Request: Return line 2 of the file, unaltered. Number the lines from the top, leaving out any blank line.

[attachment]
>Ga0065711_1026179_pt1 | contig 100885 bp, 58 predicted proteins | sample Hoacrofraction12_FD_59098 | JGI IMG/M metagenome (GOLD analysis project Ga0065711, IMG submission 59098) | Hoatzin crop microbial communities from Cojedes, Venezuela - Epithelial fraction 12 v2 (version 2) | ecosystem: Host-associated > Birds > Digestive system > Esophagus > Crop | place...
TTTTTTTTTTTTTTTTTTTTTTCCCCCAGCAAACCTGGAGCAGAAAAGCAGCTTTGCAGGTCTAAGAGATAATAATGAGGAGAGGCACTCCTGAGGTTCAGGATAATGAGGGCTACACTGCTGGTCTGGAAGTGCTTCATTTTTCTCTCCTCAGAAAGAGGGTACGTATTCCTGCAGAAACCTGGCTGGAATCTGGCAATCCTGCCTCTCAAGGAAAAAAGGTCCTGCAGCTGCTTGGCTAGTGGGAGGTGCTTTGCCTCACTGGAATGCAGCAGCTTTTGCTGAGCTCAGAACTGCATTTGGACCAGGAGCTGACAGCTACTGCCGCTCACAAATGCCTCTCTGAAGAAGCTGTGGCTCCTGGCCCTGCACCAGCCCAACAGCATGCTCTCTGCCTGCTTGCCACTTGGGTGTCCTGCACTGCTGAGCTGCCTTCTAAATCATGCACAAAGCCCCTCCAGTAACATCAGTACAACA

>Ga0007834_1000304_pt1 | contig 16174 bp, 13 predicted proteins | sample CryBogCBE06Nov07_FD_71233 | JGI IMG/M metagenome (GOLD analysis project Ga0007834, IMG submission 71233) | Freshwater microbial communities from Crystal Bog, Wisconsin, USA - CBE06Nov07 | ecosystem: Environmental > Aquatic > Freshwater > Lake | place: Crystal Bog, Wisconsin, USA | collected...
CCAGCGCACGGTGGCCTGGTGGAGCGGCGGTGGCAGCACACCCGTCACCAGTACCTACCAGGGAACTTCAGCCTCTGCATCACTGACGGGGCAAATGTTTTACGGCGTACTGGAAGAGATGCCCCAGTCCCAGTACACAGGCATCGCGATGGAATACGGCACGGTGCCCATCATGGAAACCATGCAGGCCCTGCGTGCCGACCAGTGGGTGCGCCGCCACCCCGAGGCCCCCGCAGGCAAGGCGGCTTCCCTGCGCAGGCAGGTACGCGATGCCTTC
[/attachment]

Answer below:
TTTTTTTTTTTTTTTTTTTTTTCCCCCAGCAAACCTGGAGCAGAAAAGCAGCTTTGCAGGTCTAAGAGATAATAATGAGGAGAGGCACTCCTGAGGTTCAGGATAATGAGGGCTACACTGCTGGTCTGGAAGTGCTTCATTTTTCTCTCCTCAGAAAGAGGGTACGTATTCCTGCAGAAACCTGGCTGGAATCTGGCAATCCTGCCTCTCAAGGAAAAAAGGTCCTGCAGCTGCTTGGCTAGTGGGAGGTGCTTTGCCTCACTGGAATGCAGCAGCTTTTGCTGAGCTCAGAACTGCATTTGGACCAGGAGCTGACAGCTACTGCCGCTCACAAATGCCTCTCTGAAGAAGCTGTGGCTCCTGGCCCTGCACCAGCCCAACAGCATGCTCTCTGCCTGCTTGCCACTTGGGTGTCCTGCACTGCTGAGCTGCCTTCTAAATCATGCACAAAGCCCCTCCAGTAACATCAGTACAACA